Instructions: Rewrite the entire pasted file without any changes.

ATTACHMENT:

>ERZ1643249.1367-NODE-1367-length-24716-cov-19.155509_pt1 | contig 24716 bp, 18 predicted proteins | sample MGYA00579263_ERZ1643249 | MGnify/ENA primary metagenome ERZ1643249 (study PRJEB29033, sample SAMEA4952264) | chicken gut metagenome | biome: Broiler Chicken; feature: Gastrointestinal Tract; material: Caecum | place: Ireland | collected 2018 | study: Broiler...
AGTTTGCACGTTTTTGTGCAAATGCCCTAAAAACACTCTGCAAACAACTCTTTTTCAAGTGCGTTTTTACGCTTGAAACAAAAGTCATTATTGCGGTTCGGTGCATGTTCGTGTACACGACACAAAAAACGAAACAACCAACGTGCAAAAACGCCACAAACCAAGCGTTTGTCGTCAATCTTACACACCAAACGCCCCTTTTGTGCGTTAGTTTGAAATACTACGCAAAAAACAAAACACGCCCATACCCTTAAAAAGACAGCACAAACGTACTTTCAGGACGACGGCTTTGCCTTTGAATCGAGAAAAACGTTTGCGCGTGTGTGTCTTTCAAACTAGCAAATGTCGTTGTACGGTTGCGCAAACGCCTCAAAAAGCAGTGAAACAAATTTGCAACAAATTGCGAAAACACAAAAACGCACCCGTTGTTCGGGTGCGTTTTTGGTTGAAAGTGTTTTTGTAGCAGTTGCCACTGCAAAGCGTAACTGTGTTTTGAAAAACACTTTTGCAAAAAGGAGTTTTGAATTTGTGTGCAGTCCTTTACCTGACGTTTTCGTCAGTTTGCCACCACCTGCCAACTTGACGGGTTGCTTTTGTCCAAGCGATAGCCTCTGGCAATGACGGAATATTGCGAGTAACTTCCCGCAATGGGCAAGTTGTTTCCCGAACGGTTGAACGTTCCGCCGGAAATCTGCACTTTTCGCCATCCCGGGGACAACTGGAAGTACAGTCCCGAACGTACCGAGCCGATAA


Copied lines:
>ERZ1643249.1367-NODE-1367-length-24716-cov-19.155509_pt1 | contig 24716 bp, 18 predicted proteins | sample MGYA00579263_ERZ1643249 | MGnify/ENA primary metagenome ERZ1643249 (study PRJEB29033, sample SAMEA4952264) | chicken gut metagenome | biome: Broiler Chicken; feature: Gastrointestinal Tract; material: Caecum | place: Ireland | collected 2018 | study: Broiler...
AGTTTGCACGTTTTTGTGCAAATGCCCTAAAAACACTCTGCAAACAACTCTTTTTCAAGTGCGTTTTTACGCTTGAAACAAAAGTCATTATTGCGGTTCGGTGCATGTTCGTGTACACGACACAAAAAACGAAACAACCAACGTGCAAAAACGCCACAAACCAAGCGTTTGTCGTCAATCTTACACACCAAACGCCCCTTTTGTGCGTTAGTTTGAAATACTACGCAAAAAACAAAACACGCCCATACCCTTAAAAAGACAGCACAAACGTACTTTCAGGACGACGGCTTTGCCTTTGAATCGAGAAAAACGTTTGCGCGTGTGTGTCTTTCAAACTAGCAAATGTCGTTGTACGGTTGCGCAAACGCCTCAAAAAGCAGTGAAACAAATTTGCAACAAATTGCGAAAACACAAAAACGCACCCGTTGTTCGGGTGCGTTTTTGGTTGAAAGTGTTTTTGTAGCAGTTGCCACTGCAAAGCGTAACTGTGTTTTGAAAAACACTTTTGCAAAAAGGAGTTTTGAATTTGTGTGCAGTCCTTTACCTGACGTTTTCGTCAGTTTGCCACCACCTGCCAACTTGACGGGTTGCTTTTGTCCAAGCGATAGCCTCTGGCAATGACGGAATATTGCGAGTAACTTCCCGCAATGGGCAAGTTGTTTCCCGAACGGTTGAACGTTCCGCCGGAAATCTGCACTTTTCGCCATCCCGGGGACAACTGGAAGTACAGTCCCGAACGTACCGAGCCGATAA